Visualizing Strain

<< contents >>

Deformation Defined

The collective displacements of points in a body relative to an external reference frame is known as deformation. Deformation describes the transformations from some initial to some final geometry. Deformation of a rock body occurs in response to a force. Newton's first and second laws of motion provide key ingredients for an understanding of force.

Law 1. An object continues in its initial state of rest or motion with uniform velocity unless it is acted on by an unbalanced, or net external, force. The net force acting on an object, also called the resultant force, is the vector sum of all the forces acting on it (Tipler, 1976).

Mathematically, Law 1 can be expressed as


where Fnet represents the net force, and represents the vector sum of all of the forces acting on some given object.

Law 2. The acceleration of an object is inversely proportional to its mass and directly proportional to the net force acting on it (Tipler, 1976).

Mathematically, Law 2 can be expressed as


or, upon rearranging and isolating Fnet on the left-hand side, as


where a = acceleration and m = the mass of the object upon which the force is acting. Physicists define mass as an intrinsic property of an object that is a measure of its resistance to acceleration while acceleration is simply the change in velocity over some change in time (i.e. a=Dv/Dt) (Tipler, 1976). Thus, force is that which changes, or tends to change, the state of rest or the state of motion of a body.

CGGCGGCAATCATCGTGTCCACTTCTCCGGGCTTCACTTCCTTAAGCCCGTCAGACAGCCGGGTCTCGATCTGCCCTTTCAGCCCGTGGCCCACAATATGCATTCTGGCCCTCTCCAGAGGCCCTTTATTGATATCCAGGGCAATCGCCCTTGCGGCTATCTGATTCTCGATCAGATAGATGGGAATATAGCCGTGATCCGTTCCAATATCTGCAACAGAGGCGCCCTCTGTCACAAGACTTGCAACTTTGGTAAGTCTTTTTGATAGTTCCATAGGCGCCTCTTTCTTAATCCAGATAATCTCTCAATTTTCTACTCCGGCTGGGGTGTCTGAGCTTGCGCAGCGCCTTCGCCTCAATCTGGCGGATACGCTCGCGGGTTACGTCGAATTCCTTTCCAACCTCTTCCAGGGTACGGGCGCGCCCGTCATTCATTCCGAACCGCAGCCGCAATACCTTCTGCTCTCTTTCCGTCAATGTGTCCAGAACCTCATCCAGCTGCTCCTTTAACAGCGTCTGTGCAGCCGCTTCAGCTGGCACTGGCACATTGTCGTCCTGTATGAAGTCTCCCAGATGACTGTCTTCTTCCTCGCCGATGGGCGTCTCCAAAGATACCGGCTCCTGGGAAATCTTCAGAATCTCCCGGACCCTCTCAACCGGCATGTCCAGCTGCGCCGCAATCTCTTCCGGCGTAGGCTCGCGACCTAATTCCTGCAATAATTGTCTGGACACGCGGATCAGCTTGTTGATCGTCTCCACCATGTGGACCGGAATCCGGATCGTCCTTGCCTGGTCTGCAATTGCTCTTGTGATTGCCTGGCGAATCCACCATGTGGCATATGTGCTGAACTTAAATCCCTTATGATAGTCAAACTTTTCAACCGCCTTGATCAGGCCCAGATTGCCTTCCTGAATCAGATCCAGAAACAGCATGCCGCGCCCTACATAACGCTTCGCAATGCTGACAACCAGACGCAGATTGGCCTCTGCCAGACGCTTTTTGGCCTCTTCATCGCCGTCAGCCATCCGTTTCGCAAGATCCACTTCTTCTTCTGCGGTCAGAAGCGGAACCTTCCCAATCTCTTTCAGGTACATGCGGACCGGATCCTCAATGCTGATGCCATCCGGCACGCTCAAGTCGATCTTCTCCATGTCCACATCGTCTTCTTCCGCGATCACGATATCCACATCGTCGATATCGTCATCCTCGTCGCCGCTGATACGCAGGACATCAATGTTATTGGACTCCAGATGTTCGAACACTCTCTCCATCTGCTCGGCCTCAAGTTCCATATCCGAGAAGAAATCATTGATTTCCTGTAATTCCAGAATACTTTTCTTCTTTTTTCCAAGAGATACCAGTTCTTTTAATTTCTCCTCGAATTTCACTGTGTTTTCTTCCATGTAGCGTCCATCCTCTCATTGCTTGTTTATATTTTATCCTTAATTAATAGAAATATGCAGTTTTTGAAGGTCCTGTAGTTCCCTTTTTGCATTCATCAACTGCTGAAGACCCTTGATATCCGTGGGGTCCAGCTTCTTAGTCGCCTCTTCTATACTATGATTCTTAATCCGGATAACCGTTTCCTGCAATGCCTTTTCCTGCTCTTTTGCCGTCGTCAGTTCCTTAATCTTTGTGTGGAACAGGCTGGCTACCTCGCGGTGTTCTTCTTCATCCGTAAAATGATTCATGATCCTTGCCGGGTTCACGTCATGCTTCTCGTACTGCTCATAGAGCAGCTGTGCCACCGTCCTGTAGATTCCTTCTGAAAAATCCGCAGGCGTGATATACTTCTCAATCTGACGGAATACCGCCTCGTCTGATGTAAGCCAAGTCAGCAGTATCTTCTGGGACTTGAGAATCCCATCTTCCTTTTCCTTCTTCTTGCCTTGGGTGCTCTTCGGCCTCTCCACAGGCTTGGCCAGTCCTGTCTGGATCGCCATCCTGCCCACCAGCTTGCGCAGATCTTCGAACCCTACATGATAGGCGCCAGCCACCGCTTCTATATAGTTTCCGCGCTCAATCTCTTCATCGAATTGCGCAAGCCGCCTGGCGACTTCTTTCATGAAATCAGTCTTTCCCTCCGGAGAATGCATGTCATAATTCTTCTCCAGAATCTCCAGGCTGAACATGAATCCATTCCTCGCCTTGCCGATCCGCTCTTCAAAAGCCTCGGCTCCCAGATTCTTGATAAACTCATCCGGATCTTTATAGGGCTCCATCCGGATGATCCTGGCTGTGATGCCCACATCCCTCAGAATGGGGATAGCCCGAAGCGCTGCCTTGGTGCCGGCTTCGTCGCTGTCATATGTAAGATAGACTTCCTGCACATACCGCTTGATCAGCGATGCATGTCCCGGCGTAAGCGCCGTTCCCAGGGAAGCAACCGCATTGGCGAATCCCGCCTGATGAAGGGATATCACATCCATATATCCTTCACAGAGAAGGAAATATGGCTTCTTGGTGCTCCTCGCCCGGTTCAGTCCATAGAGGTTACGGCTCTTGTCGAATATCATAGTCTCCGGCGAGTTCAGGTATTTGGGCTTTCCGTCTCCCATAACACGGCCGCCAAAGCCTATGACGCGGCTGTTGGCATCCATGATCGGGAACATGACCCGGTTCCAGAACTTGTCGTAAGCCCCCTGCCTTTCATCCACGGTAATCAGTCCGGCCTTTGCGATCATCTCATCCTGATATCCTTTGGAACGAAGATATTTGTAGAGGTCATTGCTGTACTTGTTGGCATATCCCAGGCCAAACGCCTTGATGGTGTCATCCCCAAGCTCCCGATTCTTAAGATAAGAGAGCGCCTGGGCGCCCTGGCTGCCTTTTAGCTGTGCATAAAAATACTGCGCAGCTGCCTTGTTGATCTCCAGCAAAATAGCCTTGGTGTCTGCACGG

The response of a rock body to a force involves any one or a combination of four components divided into rigid and non-rigid body deformation. With rigid body deformation the position and orientation of points in a rock body relative to an internal reference frame are not changed. Rotation is a rigid body operation that changes the configuration of points relative to some external reference frame in a way best described by rotation about some axis (Figure 24). Translation is another variety of rigid body deformation, which involves a change in position. During pure translation, a body of rock is displaced in such a way that all points within a body move along parallel paths relative to some external reference frame (Figure 25). Non-rigid body deformation is different than rigid body deformation in that the position and orientation of points within a rock body are changed relative to both an internal and external reference frame. Distortion is a non-rigid body operation that involves the change in the spacing of points within a body of rock in such a way that the overall shape of the body is altered with or without a change in volume (Figure 26). Dilation is a non-rigid body operation involving a change in volume (Figure 27). When pure dilation takes place without a change in shape, internal points of reference spread apart or pack closer together in such a way that line lengths between points become uniformly longer or shorter and the overall shape remains the same.

Figure 24. The blue cube is rotated in a clockwise direction about the z-axis.

Figure 25. The green cube is translated parallel to the x-axis.

Figure 26. The purple cube is being distorted or strained.

Figure 27. The volume of the yellow box is decreased as deformation proceeds.

<< contents >>